By now the realization that Tanak was un-stoppable was starting to set into the mind of Sordo.
“My time is not so bad, fighting with Ott is so difficult but we will try our best.”
The fresh combination of Teemu Suninen and Jarmo Lehtinenen continued to flourish into the afternoon, clearly the experience of Jarmo had calmed Teemu, allowing him to relax and just drive. Their strong performance throughout the day protected their 3rd place overall from battle behind them between team mate Elfyn Evans and Andreas Mikkelsen.
“I tried to take care of the car and stay in a good rhythm.”
Although Sordo was putting in a cracking performance Tanak once again appeared to be in a class of his own, wining Monti di Alà and Monti Lerno the final stage of the day to lead the rally by almost 26 seconds heading into the final day.
Skoda’s Kalle Rovanpera continued to lead the WRC2Pro class ahead of team-mate Jan Kopecký, despite Mads Ostberg winning every stage of the day, Ostberg was no threat due to his issues the previous day.
Heading into Sunday the final day of the rally with more than 25 seconds lead over Dani Sordo, Ott Tanak was on course to secure his third rally win of the year or was he?
Out to prove a point and potentially fighting for his future seat, Hyundai’s Andreas Mikkelsen opened up the day with a stage win on SS16 Cala Flumini in his ongoing battle for 4th place with Elfyn Evans. Despite only 42km of stages left on the final day, he still believed there was an outside chance to pass Evans and went all out for it by winning the second stage of the morning edging ever closer to Evans.
“It will be difficult – let’s keep the pressure and we will see.”
Meanwhile Tanak was extending his lead over Sordo and on the penultimate stage while everyone else were conserving their tyres ready for the Power Stage, Mikkelsen secured yet another stage win putting Evans under threat for the final power stage show down.
The scene was set at what is possibly the most picturesque Power Stage on the entire World Rally Calendar, on the sandy coastline of Argentiera, on the north eastern edge of Sardinia, another dramatic end to a World Rally would play out.
Mads Ostberg delivered yet another full complement of WRC2 Pro stage wins on the final day of the rally to make a statement to the Skoda team. If it wasn’t for his huge time loss on the first proper stage of the rally on the Friday morning he would have more than likely been on the top spot of the podium.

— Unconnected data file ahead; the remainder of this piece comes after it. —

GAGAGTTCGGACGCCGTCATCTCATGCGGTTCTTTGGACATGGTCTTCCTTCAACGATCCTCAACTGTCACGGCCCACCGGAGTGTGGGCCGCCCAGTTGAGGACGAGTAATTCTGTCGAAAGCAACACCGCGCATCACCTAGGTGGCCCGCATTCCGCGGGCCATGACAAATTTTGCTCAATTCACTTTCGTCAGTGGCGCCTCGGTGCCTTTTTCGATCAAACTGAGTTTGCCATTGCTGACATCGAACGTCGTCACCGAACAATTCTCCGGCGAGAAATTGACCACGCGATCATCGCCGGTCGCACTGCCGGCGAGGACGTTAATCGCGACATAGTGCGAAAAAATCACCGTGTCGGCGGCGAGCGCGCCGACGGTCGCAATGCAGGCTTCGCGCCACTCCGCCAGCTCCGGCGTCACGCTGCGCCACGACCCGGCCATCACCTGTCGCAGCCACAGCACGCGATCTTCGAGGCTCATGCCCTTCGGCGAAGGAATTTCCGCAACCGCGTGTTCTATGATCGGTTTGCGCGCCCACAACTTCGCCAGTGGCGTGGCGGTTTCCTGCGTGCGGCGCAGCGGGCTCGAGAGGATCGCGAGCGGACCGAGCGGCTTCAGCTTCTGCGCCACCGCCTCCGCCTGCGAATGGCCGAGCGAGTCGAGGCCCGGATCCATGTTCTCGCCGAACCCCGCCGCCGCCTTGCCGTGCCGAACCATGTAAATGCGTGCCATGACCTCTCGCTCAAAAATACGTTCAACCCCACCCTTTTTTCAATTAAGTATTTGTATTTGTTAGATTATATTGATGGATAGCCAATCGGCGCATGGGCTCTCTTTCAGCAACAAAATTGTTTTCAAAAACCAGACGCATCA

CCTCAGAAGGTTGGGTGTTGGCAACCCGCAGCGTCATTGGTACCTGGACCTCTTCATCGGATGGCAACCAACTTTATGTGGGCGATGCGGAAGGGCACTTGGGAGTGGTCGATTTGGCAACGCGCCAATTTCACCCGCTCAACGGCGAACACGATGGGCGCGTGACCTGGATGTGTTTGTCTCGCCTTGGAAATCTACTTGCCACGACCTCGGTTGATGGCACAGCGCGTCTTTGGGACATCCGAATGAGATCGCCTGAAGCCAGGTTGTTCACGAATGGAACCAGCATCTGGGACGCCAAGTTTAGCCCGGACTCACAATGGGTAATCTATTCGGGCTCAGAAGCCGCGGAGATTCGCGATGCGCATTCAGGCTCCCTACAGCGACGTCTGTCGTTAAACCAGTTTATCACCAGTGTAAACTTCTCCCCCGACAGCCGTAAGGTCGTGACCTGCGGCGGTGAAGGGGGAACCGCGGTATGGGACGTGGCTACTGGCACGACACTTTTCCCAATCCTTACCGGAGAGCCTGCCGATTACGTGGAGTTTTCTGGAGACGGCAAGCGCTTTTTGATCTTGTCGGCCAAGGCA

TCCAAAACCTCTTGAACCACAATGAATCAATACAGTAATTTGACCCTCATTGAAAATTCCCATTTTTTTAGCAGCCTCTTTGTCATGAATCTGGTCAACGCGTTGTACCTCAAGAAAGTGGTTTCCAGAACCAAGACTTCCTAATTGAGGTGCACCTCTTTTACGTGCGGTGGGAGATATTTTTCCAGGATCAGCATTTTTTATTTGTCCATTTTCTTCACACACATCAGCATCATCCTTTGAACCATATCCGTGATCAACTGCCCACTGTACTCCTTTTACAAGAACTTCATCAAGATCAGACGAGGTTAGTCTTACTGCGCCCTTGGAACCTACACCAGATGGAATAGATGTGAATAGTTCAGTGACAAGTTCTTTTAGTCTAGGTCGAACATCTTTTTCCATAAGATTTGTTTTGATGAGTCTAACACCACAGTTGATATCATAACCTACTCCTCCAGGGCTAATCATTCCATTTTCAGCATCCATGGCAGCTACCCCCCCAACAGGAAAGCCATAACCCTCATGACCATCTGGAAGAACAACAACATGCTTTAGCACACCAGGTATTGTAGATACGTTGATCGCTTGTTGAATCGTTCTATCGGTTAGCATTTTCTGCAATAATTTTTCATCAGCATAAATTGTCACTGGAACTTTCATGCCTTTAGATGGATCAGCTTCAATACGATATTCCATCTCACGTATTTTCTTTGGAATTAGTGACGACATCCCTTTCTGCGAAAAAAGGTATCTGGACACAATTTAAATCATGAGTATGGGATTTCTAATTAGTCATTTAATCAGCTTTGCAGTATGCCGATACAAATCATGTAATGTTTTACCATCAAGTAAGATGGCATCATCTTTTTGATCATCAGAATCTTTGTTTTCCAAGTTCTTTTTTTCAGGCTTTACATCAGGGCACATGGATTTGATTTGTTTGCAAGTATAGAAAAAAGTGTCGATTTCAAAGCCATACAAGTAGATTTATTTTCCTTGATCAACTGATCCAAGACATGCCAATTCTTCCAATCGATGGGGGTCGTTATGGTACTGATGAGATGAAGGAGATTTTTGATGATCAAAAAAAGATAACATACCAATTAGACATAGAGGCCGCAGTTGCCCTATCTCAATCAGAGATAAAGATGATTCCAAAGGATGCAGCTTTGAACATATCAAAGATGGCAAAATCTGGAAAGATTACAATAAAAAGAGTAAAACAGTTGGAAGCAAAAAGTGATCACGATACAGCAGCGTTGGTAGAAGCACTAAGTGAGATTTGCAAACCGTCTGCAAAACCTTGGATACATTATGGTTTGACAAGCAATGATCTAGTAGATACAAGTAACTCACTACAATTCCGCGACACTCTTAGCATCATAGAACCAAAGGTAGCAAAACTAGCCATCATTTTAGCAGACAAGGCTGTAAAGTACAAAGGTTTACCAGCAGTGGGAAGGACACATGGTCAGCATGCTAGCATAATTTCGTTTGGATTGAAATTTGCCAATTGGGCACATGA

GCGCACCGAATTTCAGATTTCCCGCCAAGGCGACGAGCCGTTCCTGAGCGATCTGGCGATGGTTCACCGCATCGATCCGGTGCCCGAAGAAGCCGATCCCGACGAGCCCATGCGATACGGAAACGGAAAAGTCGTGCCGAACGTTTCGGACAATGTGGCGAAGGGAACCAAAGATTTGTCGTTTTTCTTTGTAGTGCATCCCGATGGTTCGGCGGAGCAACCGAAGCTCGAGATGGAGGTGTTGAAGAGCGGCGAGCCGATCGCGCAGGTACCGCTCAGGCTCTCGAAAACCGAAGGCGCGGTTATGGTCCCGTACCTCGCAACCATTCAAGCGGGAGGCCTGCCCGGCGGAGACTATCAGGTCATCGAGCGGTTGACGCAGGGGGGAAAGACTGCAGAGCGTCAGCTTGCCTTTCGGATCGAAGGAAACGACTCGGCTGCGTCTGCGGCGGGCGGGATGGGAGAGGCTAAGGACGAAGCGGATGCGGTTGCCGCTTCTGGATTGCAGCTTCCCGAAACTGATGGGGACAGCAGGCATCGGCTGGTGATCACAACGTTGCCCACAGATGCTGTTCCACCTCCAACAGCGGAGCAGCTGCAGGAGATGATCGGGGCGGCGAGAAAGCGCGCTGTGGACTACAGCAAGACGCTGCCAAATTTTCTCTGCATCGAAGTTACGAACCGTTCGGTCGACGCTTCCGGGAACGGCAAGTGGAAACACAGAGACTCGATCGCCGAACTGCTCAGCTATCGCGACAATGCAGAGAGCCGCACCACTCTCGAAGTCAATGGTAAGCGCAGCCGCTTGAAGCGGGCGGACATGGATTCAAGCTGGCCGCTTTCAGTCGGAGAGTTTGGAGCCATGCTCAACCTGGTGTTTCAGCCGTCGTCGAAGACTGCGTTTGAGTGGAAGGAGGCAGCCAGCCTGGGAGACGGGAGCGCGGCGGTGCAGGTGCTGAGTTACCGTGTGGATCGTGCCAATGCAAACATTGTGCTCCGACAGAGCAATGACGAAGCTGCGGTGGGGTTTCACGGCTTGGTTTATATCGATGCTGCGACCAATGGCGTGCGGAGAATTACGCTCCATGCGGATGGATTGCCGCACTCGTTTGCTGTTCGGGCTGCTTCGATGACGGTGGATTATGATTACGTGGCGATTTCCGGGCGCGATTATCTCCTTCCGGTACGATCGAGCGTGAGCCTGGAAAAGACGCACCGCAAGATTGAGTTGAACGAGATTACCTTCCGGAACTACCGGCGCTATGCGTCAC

“I think we deserved to win but that’s how it is. We have been faster than anybody else by minutes so that’s positive.”
Czech rallying legend Jan Kopecký initially put up a decent fight with team-mate Kalle Rovanpera on the Friday leading the class by the end of the first full day. However he couldn’t keep the young Fin at bay and on Saturday Rovanpera reeled him in to take the lead and eventually taking his third win of the season.
Sardinia was the third victory in a row for Rovanpera and see’s him extend his lead in the WRC2 Pro standings to 111, 13 points ahead of Mads Ostberg.
“This is one of the hardest events that I have done. There was really good things that we learned about our driving, pacenotes and also the car. Thanks to the team – great job.”
Citröens Sébastien Ogier had an absolute shocker of a rally, arriving on the island leading the Championship and being first on the road for the opening leg, it was always going to be a big ask for any kind of result here. Ultimately it was a rare mistake from the six times Champ on stage 5 that would see him wave good bye to any chance of scoring even a reasonable amount of points.
Ogier blasted off into the Power Stage without a care in the world, he had nothing to lose and thus was not worried about potentially breaking the car either as he laid down an aggressive run on the now pretty rough beach side stage. Finishing off a rally to forget, way down in 42nd overall after super rallying twice, he secured the second fastest time on the power stage which would at least earn him a handful of un-expected points.
“It’s not a positive weekend for us but that’s motorsport, we have to accept it. We will come back in Finland and try to fight back.”
Championship rival Thierry Neuville had high hopes for Sardinia, after the thrilling end here last year when he beat Ogier by just 0.7 seconds in an astonishing final stage victory.
He really needed a repeat of that win but instead it was a lackluster performance resulting in a disappointing 6th overall, which in no way aided his championship campaign, at least a third in the Power Stage boosted his points just a little.
“We pushed as hard as we can, I struggled all weekend with the handling. Not a great weekend.”